While Pius X was a saint, he did not necessarily have great foresight with respect to the effect of his policies on the church. During his pontificate, the desire to rid the church of modernists led to what amounts to a witch hunt which did great damage to some very decent people. His immediate successor was exiled from Rome during his pontificate and left in Bologna for nearly seven years before being raised to the cardinalate. And lest we think of Pius X as if he was oblivious to politics, let us remember that Giacomo Della Chiesa did not become a cardinal until his mentor, Cardinal Rampolla passed to the next world.

    It should also be noted that where music is concerned, the human race doesn't exist in a vacuum. Tastes in music change over time as do styles of expression. If memory serves, St. Alphonsus De Ligouri used to frequent the theatre and remove his spectacles so that he could enjoy the music without having his morals corrupted by the actors and dancers. I disagree with the inclusion of "electronic" or "digital" in the list of those things which might be held up for exclusion. Music does not exclude. Imagine how much Mozart or Bach could have created with the technology at our disposal. There is good music IMHO of all kinds. Some are to my liking and others are less so, but it is art and it should be heard.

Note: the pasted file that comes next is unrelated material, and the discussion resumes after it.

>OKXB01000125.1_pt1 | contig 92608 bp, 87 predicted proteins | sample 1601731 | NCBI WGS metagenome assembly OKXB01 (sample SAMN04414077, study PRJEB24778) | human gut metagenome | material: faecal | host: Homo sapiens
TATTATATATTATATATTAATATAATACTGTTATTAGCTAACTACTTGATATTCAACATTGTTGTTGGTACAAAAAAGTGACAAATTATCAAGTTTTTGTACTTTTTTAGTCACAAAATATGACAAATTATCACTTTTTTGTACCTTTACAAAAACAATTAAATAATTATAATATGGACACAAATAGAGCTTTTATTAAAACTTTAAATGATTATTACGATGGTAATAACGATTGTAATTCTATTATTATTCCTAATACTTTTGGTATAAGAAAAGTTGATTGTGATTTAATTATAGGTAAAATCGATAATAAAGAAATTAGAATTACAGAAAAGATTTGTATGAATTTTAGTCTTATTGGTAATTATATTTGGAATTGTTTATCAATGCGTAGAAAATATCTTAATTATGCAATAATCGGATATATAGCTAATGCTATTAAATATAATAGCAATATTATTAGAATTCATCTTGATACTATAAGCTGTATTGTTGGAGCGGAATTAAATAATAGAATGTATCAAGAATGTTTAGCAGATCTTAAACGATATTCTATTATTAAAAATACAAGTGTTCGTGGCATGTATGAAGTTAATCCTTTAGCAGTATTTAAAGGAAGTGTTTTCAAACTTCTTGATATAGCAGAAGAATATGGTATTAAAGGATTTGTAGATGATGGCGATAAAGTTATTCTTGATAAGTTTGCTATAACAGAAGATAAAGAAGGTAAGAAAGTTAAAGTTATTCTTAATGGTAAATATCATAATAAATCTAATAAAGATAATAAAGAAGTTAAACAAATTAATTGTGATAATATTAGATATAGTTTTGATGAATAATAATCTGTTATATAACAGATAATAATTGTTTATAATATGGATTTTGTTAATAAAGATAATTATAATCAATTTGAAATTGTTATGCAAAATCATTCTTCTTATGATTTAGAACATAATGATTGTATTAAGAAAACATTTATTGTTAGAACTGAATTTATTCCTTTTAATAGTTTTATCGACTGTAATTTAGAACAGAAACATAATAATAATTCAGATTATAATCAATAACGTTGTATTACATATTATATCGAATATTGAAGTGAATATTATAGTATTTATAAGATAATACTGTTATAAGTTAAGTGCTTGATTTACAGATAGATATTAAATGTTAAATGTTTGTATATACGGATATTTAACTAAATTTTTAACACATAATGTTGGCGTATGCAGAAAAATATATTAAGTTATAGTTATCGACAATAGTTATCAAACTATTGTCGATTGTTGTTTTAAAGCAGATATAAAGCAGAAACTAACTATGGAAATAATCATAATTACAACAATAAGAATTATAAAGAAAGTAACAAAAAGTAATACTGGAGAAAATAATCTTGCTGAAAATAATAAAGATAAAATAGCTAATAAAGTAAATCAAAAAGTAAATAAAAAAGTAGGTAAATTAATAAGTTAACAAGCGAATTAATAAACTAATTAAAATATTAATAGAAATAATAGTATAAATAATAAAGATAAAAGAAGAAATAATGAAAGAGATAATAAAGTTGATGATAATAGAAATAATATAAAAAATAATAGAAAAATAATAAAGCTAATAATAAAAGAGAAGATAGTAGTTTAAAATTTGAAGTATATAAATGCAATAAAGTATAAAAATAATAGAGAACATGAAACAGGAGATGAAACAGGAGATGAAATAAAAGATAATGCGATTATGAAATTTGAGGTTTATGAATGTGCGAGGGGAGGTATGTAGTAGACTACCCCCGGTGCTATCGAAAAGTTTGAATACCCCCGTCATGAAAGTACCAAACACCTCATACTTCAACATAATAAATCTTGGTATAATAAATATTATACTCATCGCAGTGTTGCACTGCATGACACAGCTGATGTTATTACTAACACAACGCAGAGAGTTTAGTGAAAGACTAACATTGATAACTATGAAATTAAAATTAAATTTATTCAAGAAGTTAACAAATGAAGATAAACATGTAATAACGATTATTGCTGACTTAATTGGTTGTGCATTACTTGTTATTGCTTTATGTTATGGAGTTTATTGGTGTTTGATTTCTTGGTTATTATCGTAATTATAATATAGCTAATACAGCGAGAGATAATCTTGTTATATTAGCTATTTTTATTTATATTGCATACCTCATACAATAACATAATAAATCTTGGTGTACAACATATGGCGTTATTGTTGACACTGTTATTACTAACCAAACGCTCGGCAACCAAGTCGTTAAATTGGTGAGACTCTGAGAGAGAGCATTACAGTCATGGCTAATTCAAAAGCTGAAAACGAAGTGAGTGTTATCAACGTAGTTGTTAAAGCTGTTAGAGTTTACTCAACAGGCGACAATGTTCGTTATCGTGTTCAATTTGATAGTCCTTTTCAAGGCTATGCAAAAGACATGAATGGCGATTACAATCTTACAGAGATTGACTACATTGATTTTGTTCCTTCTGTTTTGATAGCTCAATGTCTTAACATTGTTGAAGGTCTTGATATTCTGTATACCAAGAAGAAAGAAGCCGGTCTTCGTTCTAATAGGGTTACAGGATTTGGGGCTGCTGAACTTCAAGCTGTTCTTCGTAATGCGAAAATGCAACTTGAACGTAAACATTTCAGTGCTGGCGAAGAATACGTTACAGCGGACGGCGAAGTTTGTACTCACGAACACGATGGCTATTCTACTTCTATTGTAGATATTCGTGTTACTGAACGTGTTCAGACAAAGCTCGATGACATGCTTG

Thanked by 1francis
  • francisfrancis
    Posts: 8,809
    I didn't say electric was bad. I use it all the time. Even on the digital organs I play all the time. But MJO makes an excellent point. Digital organs are a sorry substitute (as he says, a simulicrum) for the real thing. No bones about that!